It is dangerous to make such predictions, but if any body of recorded work is least likely to be considered of historic interest in future years, it would have to be live recordings from the country & western theater showcases located in Branson, MO. While the theory of Branson is sound, the vacationing folk who check out evening shows after a day of fishing, hiking, or drinking moonshine are not generally witnesses to great moments in country & western history. This particular album has been greeted with ratings as low as one star, or a drawing of a smelly sock in one country journal. Out of respect for Roy Clark the base rating level is upped somewhat, simply because he could probably still play better guitar than most even if he was being dragged from the back of a chariot at the time. That is not to compare his evening on-stage in Branson with the climax of Ben Hur. On the contrary, it is the dullness level among the sidemen, as consistent as the beauty of the Ozark Mountains, that is a characteristic of a Branson recording. As a gig, it is rated something like playing at a Western theme park in Taiwan. These jobs provide employment for pickers who want to go somewhere boring and stay a long, long time. These performances are not examples of musicians rising above the tedium of their enterprise and reaching for inspiration. The extremely short playing time for the CD is the slap in the face; with all the music Roy Clark could find to play, there are only 30 minutes? Not that hearing more of this gaggle of noodlers would be desirable. Much, much better Clark is available without having to travel to Branson.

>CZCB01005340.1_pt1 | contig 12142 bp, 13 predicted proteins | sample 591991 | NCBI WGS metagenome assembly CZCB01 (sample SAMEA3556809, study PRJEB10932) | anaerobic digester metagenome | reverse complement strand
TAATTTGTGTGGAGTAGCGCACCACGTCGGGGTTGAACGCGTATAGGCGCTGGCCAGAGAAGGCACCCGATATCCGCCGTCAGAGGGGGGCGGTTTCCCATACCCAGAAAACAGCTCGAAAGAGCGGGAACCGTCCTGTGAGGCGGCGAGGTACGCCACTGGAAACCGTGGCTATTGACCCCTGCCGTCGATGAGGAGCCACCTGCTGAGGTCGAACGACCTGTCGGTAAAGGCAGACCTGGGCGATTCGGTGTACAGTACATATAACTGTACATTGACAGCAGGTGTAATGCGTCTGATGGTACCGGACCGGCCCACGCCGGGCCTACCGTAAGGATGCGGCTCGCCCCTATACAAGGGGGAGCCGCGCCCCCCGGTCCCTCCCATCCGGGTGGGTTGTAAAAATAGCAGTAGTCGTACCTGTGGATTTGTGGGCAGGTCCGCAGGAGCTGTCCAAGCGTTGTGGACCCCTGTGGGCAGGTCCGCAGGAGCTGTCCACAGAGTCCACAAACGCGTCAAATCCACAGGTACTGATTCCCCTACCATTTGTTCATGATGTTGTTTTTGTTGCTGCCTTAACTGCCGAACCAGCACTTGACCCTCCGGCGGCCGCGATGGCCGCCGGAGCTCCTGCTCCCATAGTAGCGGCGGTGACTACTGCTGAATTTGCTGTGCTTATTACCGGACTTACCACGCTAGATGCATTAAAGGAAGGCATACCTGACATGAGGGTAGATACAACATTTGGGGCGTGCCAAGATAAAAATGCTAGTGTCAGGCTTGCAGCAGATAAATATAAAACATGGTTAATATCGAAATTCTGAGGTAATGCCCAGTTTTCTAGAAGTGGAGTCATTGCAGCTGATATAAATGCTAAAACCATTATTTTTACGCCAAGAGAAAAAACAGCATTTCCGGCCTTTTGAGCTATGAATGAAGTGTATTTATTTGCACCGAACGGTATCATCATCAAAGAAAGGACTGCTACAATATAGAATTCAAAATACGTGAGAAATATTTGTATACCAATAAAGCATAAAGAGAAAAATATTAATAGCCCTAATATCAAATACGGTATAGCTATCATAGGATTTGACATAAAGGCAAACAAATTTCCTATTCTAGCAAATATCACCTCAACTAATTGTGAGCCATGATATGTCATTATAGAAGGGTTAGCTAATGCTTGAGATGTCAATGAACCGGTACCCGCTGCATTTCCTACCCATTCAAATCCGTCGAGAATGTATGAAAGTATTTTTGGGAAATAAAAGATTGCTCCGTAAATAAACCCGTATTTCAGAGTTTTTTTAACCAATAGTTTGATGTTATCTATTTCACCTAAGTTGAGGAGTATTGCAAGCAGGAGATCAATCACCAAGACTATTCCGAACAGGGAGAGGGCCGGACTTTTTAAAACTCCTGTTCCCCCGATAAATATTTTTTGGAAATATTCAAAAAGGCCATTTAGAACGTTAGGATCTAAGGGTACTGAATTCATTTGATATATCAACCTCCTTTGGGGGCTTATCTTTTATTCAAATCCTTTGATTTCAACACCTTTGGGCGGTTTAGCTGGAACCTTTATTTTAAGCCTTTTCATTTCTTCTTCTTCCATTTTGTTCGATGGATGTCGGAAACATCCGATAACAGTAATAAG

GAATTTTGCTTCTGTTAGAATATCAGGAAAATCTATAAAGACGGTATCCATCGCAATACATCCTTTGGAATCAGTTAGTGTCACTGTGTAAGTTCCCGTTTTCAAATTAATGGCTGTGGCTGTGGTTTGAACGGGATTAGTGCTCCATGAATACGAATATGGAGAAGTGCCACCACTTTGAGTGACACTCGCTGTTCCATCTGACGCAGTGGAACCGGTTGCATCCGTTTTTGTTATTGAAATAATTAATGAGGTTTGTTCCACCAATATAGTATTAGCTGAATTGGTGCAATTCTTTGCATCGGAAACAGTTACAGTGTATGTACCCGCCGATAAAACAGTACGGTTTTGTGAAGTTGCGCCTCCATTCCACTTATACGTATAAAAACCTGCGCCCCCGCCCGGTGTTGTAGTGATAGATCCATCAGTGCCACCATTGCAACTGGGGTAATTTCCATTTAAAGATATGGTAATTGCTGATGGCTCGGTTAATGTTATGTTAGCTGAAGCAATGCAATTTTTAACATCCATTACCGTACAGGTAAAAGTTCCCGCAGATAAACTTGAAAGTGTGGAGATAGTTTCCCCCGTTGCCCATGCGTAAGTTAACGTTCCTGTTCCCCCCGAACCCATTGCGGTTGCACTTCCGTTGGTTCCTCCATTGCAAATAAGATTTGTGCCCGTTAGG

AllMusic Review by Eugene Chadbourne